Establishing shots from every cold war scene ever filmed here made Moscow the epicenter of a massive and massively bankrupt Empire of Evil, in ideological opposition to democracy and freedom. Freedom, it turns out, to dump an enormous Louis Vuitton trunk in the middle of Red Square. Lenin must be spinning in his nearby mausoleum, unless that has been turned into a Gucci or Cartier franchise, too. In which case, he might have been reinstalled in the Vuitton pavilion—might even be for sale.
It was felt by many that the proximity of a gift shop and visitor center to Stonehenge in Britain undermined the psychic power of an ancient site. But at least they didn’t plonk the shop right in the middle of the circle of stones. The opposite of the Stalinist practice of discreetly airbrushing undesirables such as Trotsky out of photographs and thereby out of the historical record, this epic exercise in product placement does not just turn Red Square into a market square;it converts the history of class struggle into the triumph of retail—and blocks out any view to the contrary.
LOCATION: Moscow, Russia DATE: November 27, 2013 PHOTOGRAPHER: Tatyana Makeyeva
But what a curious and paradoxical triumph it turns out to be. Strolling past the great retail cathedrals of Manhattan or Dubai, one is reminded of Diogenes in the marketplace: “How many things there are in the world of which Diogenes has no need!” Brands such as Louis Vuitton have established themselves as synonymous with everything that the modern Diogenes can go through life neither owning nor wanting. To the young and militant, Louis Vuitton might seem an incitement to a neo-Bolshevik revolution and the establishment of a police state (represented by the photographer discreetly spying on us from the bottom left-hand corner as if auditioning for work with the KGB), but the rest of us are likely to have a more modest reaction. This photograph makes us understand that there is actually something surprisingly public-spirited about brands like Louis Vuitton. They have put a great deal of time and effort into the design and manufacture of things whose purpose is, precisely, to make us feel OK about not having them: an unexpected advance on what Marx called “freedom from the realm of necessity.” We don’t even have to renounce worldly belongings as some religions or cults demand—we just get along quite nicely without them, thank you.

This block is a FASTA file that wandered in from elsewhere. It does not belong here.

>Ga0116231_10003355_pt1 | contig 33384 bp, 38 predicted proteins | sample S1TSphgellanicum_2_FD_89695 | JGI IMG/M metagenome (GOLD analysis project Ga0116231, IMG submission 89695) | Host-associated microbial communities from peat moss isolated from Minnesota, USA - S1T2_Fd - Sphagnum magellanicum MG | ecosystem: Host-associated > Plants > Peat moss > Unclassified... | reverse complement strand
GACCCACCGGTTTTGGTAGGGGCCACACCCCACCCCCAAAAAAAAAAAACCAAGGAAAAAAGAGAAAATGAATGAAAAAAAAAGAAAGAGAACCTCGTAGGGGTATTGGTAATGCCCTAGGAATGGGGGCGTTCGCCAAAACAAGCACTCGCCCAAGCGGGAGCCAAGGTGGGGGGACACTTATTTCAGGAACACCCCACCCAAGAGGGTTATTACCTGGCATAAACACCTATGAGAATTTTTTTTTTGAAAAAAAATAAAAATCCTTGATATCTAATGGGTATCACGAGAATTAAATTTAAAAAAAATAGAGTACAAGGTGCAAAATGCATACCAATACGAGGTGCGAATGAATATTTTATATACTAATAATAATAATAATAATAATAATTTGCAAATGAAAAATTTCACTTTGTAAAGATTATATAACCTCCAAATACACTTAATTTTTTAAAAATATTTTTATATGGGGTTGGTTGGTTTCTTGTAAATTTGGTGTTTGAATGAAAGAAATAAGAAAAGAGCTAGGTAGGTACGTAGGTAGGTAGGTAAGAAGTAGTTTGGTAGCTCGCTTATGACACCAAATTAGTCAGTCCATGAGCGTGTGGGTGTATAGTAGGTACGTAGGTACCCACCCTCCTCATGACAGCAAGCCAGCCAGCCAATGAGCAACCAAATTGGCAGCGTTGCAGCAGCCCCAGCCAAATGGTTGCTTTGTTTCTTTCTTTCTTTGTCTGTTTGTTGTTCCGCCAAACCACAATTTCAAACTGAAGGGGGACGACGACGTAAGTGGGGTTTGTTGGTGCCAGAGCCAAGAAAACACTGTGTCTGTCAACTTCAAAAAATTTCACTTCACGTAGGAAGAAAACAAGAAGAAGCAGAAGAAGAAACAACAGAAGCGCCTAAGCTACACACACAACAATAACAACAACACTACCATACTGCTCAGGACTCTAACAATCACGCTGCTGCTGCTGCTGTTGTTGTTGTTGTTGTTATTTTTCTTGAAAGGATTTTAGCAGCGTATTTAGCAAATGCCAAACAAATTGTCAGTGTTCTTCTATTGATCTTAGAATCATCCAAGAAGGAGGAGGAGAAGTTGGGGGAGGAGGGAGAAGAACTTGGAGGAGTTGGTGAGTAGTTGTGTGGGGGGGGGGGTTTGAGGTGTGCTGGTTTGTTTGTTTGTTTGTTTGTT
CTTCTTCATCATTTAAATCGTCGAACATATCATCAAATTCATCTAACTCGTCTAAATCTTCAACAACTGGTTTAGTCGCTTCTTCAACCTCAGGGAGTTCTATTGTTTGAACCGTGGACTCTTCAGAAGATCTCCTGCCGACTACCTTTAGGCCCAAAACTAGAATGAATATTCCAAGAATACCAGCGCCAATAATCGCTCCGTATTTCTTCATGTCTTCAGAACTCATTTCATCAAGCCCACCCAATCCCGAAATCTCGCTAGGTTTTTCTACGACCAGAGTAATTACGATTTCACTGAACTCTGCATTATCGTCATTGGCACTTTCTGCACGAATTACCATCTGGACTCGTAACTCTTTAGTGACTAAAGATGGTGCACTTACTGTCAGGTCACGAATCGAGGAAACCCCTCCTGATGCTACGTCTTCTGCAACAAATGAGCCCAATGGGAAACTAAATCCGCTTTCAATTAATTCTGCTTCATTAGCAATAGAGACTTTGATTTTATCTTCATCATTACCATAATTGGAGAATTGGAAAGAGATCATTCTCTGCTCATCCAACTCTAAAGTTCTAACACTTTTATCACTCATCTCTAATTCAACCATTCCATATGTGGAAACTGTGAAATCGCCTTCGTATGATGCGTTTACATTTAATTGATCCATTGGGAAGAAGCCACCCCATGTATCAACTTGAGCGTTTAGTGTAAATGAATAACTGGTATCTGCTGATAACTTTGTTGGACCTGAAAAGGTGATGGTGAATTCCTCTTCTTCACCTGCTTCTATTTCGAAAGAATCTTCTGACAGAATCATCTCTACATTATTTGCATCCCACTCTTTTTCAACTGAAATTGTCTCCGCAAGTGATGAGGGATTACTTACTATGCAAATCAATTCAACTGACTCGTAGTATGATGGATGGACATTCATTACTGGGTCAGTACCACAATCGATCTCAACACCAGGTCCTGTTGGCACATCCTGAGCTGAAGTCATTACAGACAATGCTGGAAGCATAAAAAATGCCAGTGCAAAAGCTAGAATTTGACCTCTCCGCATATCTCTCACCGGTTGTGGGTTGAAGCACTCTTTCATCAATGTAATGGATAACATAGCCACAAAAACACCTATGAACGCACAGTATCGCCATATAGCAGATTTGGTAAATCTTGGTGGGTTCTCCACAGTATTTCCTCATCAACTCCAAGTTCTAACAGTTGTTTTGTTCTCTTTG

Perhaps deliberately, the big case is reminiscent of the black Kaaba at Mecca—minus the surrounding crowds. The similarity suggests that the ostensible impulse behind this pavilion might have been to inspire every faithful consumer, at least once in a lifetime, to make a pilgrimage to a flagship store and spend a certain amount of dough. But, as we can see, no one’s that interested. (Note the barricades put up to keep the nonexistent hordes at bay.) So what we have here is documentary proof of a truly viable twenty-first-century religion: a belief system in which no one believes.